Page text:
Update Thursday 5/25: Attorney Johanna Griffiths was on THE TAKE with Sue O’Connell last night on NECN to discuss the hearing. Check out the video.Criminal Charge in Massachusetts? Call Attorney Russell Matson at (781) 817-6332.
Thanks to everyone who turned out at the hearing. There were about a hundred now-former rideshare drivers sharing compelling and heartbreaking stories of how they have been unfairly treated.
Everyone just wants to earn a fair living in a job they love. One fascinating fact was that practically every single driver cited the exact date and moment they found out about the rejection and removal from the system. Unexpectedly losing your livelihood and the ability to provide for your family is a traumatic incident.
Testifying in favor of reform and on behalf of drivers were from Jessica Taylor Lyft and Tom Maguire from Uber, a variety of criminal justice reform groups including the Lawyers Committee for Civil Rights and Economic Justice, Families for Justice as Healing. Speaking against reforms were Boston police officers and a handful of cabbies.
Many drivers shared stories about disqualifying incidents from decades in the past, dating as far back as 50 years ago. And there were also seemingly trivial incidents of license suspension mix-ups due to unpaid fees years in the past that seemingly couldn’t be resolved.
The insanity of the strictness of the background checks was startling. There were drivers who are completely cleared to do work volunteer work with kids, teach sunday school, carry firearms, and even have valid cabbie licenses, yet they can’t pass the ridiculous TNC standards.
Any reasonable due process and administrative discretion in the appeals process would undoubtedly clear many, if not most of these people to drive. Yet no such process exists.
With the amazing number of drivers who turned out to protest unfair rejection, it will be hard for the DPU to not make changes.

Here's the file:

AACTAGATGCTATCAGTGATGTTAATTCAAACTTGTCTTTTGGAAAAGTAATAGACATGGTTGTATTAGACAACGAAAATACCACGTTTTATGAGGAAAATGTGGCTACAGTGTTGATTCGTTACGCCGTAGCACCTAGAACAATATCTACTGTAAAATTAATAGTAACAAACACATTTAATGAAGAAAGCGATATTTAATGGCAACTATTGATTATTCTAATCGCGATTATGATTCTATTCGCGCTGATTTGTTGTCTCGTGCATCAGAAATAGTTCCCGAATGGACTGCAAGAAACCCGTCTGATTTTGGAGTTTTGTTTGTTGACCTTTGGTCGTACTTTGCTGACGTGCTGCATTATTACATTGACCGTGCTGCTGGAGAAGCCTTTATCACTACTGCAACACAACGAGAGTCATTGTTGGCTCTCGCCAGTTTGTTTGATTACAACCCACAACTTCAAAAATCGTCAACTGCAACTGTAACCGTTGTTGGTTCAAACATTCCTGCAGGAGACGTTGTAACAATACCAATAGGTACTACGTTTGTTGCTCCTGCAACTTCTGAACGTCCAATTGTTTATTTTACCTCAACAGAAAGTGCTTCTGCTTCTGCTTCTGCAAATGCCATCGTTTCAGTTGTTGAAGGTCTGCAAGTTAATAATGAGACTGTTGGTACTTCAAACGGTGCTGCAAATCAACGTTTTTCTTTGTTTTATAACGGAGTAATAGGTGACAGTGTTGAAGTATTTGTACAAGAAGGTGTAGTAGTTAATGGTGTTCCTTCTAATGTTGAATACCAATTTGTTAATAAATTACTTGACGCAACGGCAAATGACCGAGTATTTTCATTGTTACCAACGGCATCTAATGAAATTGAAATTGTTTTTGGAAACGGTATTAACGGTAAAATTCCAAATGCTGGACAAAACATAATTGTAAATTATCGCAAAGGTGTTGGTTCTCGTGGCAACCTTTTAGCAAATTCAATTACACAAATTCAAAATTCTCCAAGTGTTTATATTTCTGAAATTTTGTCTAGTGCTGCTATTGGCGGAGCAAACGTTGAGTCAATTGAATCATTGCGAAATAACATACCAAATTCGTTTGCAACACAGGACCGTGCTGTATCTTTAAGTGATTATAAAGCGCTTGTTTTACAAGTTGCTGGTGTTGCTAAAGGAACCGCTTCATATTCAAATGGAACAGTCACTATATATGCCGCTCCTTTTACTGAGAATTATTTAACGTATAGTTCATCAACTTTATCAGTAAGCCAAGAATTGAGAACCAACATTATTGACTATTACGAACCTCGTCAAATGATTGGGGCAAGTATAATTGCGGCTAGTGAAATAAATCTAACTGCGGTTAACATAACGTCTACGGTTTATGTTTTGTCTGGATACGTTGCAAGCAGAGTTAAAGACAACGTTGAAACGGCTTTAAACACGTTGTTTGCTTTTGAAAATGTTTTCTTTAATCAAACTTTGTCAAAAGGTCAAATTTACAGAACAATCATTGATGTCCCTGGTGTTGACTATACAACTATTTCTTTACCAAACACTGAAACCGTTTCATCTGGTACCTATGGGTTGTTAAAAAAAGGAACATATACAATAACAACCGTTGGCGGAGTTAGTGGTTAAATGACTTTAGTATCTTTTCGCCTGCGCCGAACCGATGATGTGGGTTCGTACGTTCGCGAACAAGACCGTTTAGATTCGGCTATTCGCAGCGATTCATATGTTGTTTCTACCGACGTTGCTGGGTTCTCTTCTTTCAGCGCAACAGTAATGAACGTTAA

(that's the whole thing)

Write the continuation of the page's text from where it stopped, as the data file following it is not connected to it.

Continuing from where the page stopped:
Please support Uber/Lyft state background check reform at the hearing before the DPU rideshare board on Tuesday, 5/23/17 10am at the Transportation building. It is at 10 Park Plaza in Boston.
What background check reforms do we want?
- A CWOF (Continuance without a Finding) should not be treated the same as a conviction.
- End the unlimited lookback. Punishing people for things that happened 10, 20, 30 or even 50 years ago is crazy. People make mistakes and they change. No one should be automatically trapped for life by one mistake.
- A seven year look-back for a suspended license is unfair. If a person has a valid license, and meets the other requirements, that is more than sufficient
- A real appeals process implemented with due process and judicial discretion.
Why is the current system unfair?
- It is extremely broad and overreaching. It keeps people from a decent job when there is no legitimate public safety concern.
- It punishes the poor and recently poor. Many people end up with a suspended license simply due to the inability to pay tickets.
- It punishes minorities and the over-policed. The ACLU notes that minority drivers are more likely to have been arrested than white citizens.
- It punishes people who didn’t get or couldn’t afford top notch legal representation. In many cases, if an experienced criminal defense attorney had represented them at the original incident, they could have avoided a conviction (or CWOF) on their record, with a dismissal, a diversion program, or with no charge being issued at a clerk magistrates hearing.
- It betrays the principals of the Massachusetts criminal justice system. A CWOF is not a conviction, and was never intended to be treated as such for the purpose of any background checks.
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